# Is it possible to simplify $\frac{\Gamma\left(\frac{1}{10}\right)}{\Gamma\left(\frac{2}{15}\right)\ \Gamma\left(\frac{7}{15}\right)}$?

Is it possible to simplify this expression? $$\frac{\displaystyle\Gamma\left(\frac{1}{10}\right)}{\displaystyle\Gamma\left(\frac{2}{15}\right)\ \Gamma\left(\frac{7}{15}\right)}$$ Is there a systematic way to check ratios of Gamma-functions like this for simplification possibility?

Amazingly, this can be greatly simplified. I'll state the result first:

$$\frac{\displaystyle\Gamma\left(\frac{1}{10}\right)}{\displaystyle\Gamma\left(\frac{2}{15}\right)\Gamma\left(\frac{7}{15}\right)} = \frac{\sqrt{5}+1}{3^{1/10} 2^{6/5} \sqrt{\pi}}$$

The result follows first from a version of Gauss's multiplication formula:

$$\displaystyle\Gamma(3 z) = \frac{1}{2 \pi} 3^{3 z-1/2} \Gamma(z) \Gamma\left(z+\frac13\right) \Gamma\left(z+\frac{2}{3}\right)$$

or, with $z=2/15$:

$$\Gamma\left(\frac{2}{15}\right)\Gamma\left(\frac{7}{15}\right) = 2 \pi \,3^{1/10} \frac{\displaystyle\Gamma\left(\frac{2}{5}\right)}{\displaystyle\Gamma\left(\frac{4}{5}\right)}$$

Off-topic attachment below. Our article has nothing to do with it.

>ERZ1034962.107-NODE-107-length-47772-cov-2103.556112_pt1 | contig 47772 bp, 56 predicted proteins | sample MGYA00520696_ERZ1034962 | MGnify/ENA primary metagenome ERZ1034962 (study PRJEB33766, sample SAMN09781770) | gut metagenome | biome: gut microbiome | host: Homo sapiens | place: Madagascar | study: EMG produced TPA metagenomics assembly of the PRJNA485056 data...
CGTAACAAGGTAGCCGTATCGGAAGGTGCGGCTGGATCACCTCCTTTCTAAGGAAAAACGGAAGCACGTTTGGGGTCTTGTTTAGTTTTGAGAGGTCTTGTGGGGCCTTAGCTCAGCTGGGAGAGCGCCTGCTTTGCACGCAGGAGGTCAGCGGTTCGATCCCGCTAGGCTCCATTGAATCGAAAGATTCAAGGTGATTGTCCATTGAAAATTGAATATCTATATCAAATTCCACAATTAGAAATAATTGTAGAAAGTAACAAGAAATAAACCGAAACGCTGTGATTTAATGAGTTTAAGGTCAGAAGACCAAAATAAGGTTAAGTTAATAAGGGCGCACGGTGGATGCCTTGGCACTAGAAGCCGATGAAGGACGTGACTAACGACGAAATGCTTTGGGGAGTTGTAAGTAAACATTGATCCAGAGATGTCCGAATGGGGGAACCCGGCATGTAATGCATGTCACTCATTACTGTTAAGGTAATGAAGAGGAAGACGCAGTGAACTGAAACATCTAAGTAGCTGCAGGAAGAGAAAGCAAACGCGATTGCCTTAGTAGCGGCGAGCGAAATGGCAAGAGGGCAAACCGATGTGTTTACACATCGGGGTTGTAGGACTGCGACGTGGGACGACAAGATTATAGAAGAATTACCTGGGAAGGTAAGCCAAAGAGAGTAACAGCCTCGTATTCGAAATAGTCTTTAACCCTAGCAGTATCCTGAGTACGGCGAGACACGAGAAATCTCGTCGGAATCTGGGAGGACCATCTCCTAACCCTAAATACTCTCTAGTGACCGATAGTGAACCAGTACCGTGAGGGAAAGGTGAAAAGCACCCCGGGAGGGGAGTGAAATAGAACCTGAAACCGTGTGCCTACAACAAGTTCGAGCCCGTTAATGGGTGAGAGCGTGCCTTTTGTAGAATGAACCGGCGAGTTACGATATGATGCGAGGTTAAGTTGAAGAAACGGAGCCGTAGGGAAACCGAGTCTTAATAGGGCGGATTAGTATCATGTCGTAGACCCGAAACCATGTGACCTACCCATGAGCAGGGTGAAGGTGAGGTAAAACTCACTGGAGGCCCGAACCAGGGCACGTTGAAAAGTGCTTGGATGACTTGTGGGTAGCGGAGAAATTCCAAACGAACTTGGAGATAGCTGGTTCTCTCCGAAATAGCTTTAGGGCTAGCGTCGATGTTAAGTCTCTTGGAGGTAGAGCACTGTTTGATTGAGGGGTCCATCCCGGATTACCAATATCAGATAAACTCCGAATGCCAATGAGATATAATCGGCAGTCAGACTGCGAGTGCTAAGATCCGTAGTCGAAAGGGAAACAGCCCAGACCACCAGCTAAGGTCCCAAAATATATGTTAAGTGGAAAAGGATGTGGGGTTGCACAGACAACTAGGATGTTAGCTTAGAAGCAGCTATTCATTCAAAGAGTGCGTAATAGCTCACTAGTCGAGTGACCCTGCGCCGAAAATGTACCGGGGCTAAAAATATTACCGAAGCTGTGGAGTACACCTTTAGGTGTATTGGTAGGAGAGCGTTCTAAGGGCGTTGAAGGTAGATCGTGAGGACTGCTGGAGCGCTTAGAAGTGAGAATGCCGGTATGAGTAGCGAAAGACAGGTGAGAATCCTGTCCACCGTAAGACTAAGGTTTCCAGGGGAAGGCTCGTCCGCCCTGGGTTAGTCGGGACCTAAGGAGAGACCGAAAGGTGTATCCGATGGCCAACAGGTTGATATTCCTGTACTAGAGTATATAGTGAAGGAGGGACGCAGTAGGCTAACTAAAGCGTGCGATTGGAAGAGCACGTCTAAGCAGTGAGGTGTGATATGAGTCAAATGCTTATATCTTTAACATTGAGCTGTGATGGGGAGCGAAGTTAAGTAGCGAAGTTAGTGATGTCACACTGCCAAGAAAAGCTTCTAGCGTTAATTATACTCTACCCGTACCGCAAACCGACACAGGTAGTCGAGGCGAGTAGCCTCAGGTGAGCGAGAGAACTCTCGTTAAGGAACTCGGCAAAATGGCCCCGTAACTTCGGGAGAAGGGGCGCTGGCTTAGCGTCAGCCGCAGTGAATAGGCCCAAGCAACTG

Now use the duplication formula

$$\Gamma(2 z) = \frac{1}{\sqrt{\pi}}\, 2^{2 z-1} \Gamma(z) \Gamma\left(z+\frac12\right)$$

or, with $z=2/5$:

$$\frac{\displaystyle\Gamma\left(\frac{2}{5}\right)}{\displaystyle\Gamma\left(\frac{4}{5}\right)} = \frac{\sqrt{\pi} \, 2^{1/5}}{\displaystyle\Gamma\left(\frac{9}{10}\right)}$$

Putting this all together, we get

$$\frac{\displaystyle\Gamma\left(\frac{1}{10}\right)}{\displaystyle\Gamma\left(\frac{2}{15}\right)\Gamma\left(\frac{7}{15}\right)} = \frac{\displaystyle\Gamma\left(\frac{1}{10}\right) \Gamma\left(\frac{9}{10}\right)}{\sqrt{\pi^3} \, 2^{6/5} \, 3^{1/10}}$$

And now, we may use the reflection formula:

$$\Gamma(z) \Gamma(1-z) = \frac{\pi}{\sin{\pi z}}$$

With $z=1/10$, and noting that

$$\sin{\left(\frac{\pi}{10}\right)} = \frac{\sqrt{5}-1}{4} = \frac{1}{\sqrt{5}+1}$$

the stated result follows. This has been verified numerically in Wolfram|Alpha.

• Wonderful! Wouldn't it look even better as $$\frac{\sqrt{5}+1}{\sqrt[10]{12288}\sqrt{\pi}}$$? Maybe not... – Kieren MacMillan Sep 17 '14 at 21:00
• @KimPeek: Why...because you say so? I say it is true. I have analysis and numerics on my side. Prove me wrong. – Ron Gordon Jan 19 '16 at 20:53
• – YoTengoUnLCD Jan 19 '16 at 20:57
• Nice solution. I particular like that software like Mathematica is not able to simplify it directly. The expression can also be written $\frac{\phi }{\sqrt[10]{12}\sqrt{\pi}}$ where $\phi$ is the golden ratio. – Winther Jan 19 '16 at 21:02
• @Winther: lots of ways to express, but the important thing is that we can write this horrific-looking beast in terms of things a pocket calculator can produce. – Ron Gordon Jan 19 '16 at 21:03